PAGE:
I came early to the poetry reading, and ran into my older colleague and Heaney in a nook below stairs. They had an open wine bottle, and I was immediately pressed to take a plastic cup and help myself. I did so, and listened to their conversation, which was a mix of memories of various people and appropriate lines of poetry that they called to mind. It was not showing off in the least, but playful, occasionally a little competitive, and quite funny. But after twenty years I cannot recall the details.

As the time for the reading drew near, I went up the stairs to the hall, in order to get a decent seat. Heaney had not yet won the Nobel Prize, but it seemed obvious that he was a very plausible candidate. I was in time to secure a good spot and then waited. Eventually, Heaney arrived, alone. He  sat down and waited. The clock moved well beyond the appointed hour. As my colleague did not come, he finally went up to the podium, looked out at the crowd and said, "Well I suppose you all know who I am and that this is a poetry reading, so I may as well begin. No introduction is needed, surely."  He then began to read. After two or three poems, my colleague rushed in, a bit red in the face.

"Seamus. What are you doing? I have to give my introduction." The crowd tittered and had to restrain itself from laughing.

"Oh, sit down," Heaney said jovially, waving him toward a seat, "I am well started now."

"What about the introduction?"

"You can give it afterwards." Which is what he did. It was a bit incoherent (for the wine had taken full effect!) and totally unnecessary. But Seamus seemed to enjoy it all the more for that. When the "introduction" was over, they went off to dinner.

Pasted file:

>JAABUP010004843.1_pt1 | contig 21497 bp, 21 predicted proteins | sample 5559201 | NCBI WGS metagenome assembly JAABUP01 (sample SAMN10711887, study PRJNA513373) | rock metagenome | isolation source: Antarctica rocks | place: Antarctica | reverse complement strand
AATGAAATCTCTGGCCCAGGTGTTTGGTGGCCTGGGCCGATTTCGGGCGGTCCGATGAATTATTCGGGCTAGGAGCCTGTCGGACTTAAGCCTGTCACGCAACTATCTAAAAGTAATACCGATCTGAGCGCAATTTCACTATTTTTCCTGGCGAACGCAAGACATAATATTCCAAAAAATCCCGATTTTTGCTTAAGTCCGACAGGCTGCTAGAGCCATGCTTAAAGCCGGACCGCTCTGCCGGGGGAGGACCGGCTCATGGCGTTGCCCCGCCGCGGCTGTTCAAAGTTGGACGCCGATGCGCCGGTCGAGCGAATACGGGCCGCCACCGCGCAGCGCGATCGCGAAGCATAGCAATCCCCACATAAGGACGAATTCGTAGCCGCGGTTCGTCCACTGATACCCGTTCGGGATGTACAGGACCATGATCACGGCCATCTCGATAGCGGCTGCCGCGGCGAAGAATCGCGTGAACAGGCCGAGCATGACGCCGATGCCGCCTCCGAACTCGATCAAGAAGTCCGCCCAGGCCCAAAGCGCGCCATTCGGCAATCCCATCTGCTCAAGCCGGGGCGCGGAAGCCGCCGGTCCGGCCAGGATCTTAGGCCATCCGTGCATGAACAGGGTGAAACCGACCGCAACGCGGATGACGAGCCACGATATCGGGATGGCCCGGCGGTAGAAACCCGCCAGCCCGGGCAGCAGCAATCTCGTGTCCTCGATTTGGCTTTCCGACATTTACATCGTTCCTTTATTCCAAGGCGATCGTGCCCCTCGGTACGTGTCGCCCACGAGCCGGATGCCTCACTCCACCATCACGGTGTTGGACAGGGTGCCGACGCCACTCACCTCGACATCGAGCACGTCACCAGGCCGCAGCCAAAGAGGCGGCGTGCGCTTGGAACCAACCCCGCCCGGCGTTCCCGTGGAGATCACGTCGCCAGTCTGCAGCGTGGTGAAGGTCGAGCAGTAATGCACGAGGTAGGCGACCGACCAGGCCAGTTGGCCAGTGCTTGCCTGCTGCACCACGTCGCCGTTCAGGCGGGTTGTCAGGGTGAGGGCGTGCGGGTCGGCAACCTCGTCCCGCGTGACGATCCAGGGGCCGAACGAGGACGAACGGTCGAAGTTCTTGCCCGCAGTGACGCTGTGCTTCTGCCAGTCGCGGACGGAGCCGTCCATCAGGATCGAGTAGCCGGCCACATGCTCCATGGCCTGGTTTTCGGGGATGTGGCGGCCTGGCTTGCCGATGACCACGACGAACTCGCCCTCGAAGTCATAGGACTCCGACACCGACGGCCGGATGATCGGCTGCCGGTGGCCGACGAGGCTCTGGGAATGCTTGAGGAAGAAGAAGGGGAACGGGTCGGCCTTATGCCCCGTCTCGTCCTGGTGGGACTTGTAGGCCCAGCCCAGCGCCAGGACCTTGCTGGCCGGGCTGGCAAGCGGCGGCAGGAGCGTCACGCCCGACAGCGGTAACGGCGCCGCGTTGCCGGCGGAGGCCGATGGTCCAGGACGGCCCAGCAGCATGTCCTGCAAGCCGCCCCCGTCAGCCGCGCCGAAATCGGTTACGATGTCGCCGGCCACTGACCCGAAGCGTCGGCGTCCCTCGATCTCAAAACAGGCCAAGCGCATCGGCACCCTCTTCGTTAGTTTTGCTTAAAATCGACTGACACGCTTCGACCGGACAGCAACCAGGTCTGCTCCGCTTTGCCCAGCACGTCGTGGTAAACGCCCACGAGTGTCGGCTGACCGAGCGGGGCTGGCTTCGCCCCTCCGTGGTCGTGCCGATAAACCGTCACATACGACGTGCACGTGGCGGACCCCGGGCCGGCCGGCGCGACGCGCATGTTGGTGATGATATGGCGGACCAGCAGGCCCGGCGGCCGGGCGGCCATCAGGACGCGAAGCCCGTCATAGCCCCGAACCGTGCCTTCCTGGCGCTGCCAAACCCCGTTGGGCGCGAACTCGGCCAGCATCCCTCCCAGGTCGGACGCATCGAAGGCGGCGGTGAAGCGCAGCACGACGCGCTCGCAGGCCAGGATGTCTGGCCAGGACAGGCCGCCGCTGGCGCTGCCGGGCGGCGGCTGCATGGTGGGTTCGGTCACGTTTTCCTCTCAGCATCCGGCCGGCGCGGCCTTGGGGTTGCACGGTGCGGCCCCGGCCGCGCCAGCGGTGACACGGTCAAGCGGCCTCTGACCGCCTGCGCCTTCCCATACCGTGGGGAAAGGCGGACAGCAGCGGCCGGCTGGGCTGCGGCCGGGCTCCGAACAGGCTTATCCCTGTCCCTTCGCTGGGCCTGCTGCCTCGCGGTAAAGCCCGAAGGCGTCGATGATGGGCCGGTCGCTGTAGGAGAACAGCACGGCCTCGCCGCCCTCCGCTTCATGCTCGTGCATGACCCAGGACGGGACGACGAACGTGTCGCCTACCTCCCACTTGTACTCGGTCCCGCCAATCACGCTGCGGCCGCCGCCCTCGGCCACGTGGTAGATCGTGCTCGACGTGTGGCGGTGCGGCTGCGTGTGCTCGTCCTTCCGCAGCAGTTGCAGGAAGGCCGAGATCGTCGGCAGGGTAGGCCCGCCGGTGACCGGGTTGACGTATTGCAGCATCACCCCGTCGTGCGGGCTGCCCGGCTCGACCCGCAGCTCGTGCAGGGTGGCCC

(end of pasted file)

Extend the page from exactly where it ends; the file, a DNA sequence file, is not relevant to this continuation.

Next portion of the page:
In all three of these encounters. I found Seamus Heaney to be an unpretentious, warm man. He was brilliant, of course, and far more able than most poets at presenting his work to readers. His passing is a loss to the literature of the world, and also (as sometimes is not the case) a great human loss. I wish I had heard him more often.

August 26, 2013

Martin Luther King's "I Have a Dream" Speech 50 Years later

After the American Century                                                                                                                                                           

To Black activists and college students in the middle 1960s, Martin Luther King Jr. was not the iconic figure  who is being remembered this year, on the fiftieth anniversary of his famous "I have a Dream Speech." Delivered from the Lincoln Memorial in August, 1963, that speech was the rhetorical high point of the Civil Rights Movement. 

Martin Luther King delivering his "I Have a Dream" Speech

One only has to look at a photograph of King to begin to discern why he fell somewhat out of favor on university campuses between 1963 and 1968. King invariably wore a dark suit and had a short haircut. He dressed like a banker or a mainstream politician. By 1968 students had adopted a colorful wardrobe of loose-fitting clothing and long hair. Only a small, square minority had crew-cuts or short hair. That "look" declared one’s sympathy for the military. Dressing like Martin Luther King was just not cool.